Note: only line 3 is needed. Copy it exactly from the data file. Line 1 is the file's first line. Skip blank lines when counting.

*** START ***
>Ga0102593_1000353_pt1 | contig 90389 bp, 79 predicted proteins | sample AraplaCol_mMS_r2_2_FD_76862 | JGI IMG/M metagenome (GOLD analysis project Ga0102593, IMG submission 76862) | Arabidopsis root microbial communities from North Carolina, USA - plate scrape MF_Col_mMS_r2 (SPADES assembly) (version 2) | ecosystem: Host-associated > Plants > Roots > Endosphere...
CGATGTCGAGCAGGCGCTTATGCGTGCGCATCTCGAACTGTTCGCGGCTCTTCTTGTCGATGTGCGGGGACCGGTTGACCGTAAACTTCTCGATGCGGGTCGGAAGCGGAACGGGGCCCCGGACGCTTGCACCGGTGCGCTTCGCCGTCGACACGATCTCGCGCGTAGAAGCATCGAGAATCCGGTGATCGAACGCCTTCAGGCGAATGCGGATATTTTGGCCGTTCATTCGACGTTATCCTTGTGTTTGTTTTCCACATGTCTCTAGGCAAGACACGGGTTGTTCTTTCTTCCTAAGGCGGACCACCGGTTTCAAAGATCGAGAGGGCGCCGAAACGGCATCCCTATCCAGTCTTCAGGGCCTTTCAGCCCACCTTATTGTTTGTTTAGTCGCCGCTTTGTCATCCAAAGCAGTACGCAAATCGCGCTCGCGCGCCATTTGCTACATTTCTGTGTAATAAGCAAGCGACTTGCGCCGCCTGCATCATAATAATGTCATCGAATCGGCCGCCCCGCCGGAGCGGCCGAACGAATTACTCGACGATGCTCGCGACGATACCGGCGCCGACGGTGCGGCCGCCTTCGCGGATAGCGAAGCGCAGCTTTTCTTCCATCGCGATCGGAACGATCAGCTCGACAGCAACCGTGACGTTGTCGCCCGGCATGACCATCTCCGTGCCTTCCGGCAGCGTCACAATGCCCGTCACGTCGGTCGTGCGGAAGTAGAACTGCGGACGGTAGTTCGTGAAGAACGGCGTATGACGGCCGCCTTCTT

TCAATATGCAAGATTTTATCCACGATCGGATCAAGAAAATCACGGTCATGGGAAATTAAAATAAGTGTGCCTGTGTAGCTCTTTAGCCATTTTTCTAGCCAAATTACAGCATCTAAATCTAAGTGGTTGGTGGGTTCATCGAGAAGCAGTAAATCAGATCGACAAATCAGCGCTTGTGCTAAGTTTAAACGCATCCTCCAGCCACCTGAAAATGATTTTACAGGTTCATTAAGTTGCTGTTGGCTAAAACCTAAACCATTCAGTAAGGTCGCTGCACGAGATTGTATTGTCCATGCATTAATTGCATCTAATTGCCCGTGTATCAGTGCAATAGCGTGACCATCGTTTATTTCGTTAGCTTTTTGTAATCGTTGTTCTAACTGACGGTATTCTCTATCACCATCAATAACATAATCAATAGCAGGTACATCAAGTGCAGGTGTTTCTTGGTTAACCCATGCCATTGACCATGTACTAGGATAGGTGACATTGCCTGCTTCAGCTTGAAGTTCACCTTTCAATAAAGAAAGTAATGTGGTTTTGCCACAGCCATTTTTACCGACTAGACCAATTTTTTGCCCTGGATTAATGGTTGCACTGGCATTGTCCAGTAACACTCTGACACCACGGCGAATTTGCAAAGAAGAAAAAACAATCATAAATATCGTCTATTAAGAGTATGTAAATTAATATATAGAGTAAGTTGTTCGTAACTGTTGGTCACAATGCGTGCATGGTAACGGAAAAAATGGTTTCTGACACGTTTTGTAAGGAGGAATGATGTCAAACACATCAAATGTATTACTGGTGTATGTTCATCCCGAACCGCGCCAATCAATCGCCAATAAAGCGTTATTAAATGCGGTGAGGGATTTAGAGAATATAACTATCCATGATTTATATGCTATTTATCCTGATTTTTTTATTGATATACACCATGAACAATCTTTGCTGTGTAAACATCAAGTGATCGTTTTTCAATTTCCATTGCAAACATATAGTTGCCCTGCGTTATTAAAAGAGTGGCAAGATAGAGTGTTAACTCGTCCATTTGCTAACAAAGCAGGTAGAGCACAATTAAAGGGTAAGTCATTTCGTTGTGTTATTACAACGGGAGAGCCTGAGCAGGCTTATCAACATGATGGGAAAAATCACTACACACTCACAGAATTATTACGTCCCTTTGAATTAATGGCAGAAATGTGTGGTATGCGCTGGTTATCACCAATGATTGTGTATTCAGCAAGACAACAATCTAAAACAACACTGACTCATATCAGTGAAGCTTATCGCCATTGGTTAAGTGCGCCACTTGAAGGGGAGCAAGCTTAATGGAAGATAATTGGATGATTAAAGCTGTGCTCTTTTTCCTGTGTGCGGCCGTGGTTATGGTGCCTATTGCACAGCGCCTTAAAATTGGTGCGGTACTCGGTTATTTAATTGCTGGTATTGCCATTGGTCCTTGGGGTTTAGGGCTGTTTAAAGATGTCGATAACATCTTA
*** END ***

TCAATATGCAAGATTTTATCCACGATCGGATCAAGAAAATCACGGTCATGGGAAATTAAAATAAGTGTGCCTGTGTAGCTCTTTAGCCATTTTTCTAGCCAAATTACAGCATCTAAATCTAAGTGGTTGGTGGGTTCATCGAGAAGCAGTAAATCAGATCGACAAATCAGCGCTTGTGCTAAGTTTAAACGCATCCTCCAGCCACCTGAAAATGATTTTACAGGTTCATTAAGTTGCTGTTGGCTAAAACCTAAACCATTCAGTAAGGTCGCTGCACGAGATTGTATTGTCCATGCATTAATTGCATCTAATTGCCCGTGTATCAGTGCAATAGCGTGACCATCGTTTATTTCGTTAGCTTTTTGTAATCGTTGTTCTAACTGACGGTATTCTCTATCACCATCAATAACATAATCAATAGCAGGTACATCAAGTGCAGGTGTTTCTTGGTTAACCCATGCCATTGACCATGTACTAGGATAGGTGACATTGCCTGCTTCAGCTTGAAGTTCACCTTTCAATAAAGAAAGTAATGTGGTTTTGCCACAGCCATTTTTACCGACTAGACCAATTTTTTGCCCTGGATTAATGGTTGCACTGGCATTGTCCAGTAACACTCTGACACCACGGCGAATTTGCAAAGAAGAAAAAACAATCATAAATATCGTCTATTAAGAGTATGTAAATTAATATATAGAGTAAGTTGTTCGTAACTGTTGGTCACAATGCGTGCATGGTAACGGAAAAAATGGTTTCTGACACGTTTTGTAAGGAGGAATGATGTCAAACACATCAAATGTATTACTGGTGTATGTTCATCCCGAACCGCGCCAATCAATCGCCAATAAAGCGTTATTAAATGCGGTGAGGGATTTAGAGAATATAACTATCCATGATTTATATGCTATTTATCCTGATTTTTTTATTGATATACACCATGAACAATCTTTGCTGTGTAAACATCAAGTGATCGTTTTTCAATTTCCATTGCAAACATATAGTTGCCCTGCGTTATTAAAAGAGTGGCAAGATAGAGTGTTAACTCGTCCATTTGCTAACAAAGCAGGTAGAGCACAATTAAAGGGTAAGTCATTTCGTTGTGTTATTACAACGGGAGAGCCTGAGCAGGCTTATCAACATGATGGGAAAAATCACTACACACTCACAGAATTATTACGTCCCTTTGAATTAATGGCAGAAATGTGTGGTATGCGCTGGTTATCACCAATGATTGTGTATTCAGCAAGACAACAATCTAAAACAACACTGACTCATATCAGTGAAGCTTATCGCCATTGGTTAAGTGCGCCACTTGAAGGGGAGCAAGCTTAATGGAAGATAATTGGATGATTAAAGCTGTGCTCTTTTTCCTGTGTGCGGCCGTGGTTATGGTGCCTATTGCACAGCGCCTTAAAATTGGTGCGGTACTCGGTTATTTAATTGCTGGTATTGCCATTGGTCCTTGGGGTTTAGGGCTGTTTAAAGATGTCGATAACATCTTA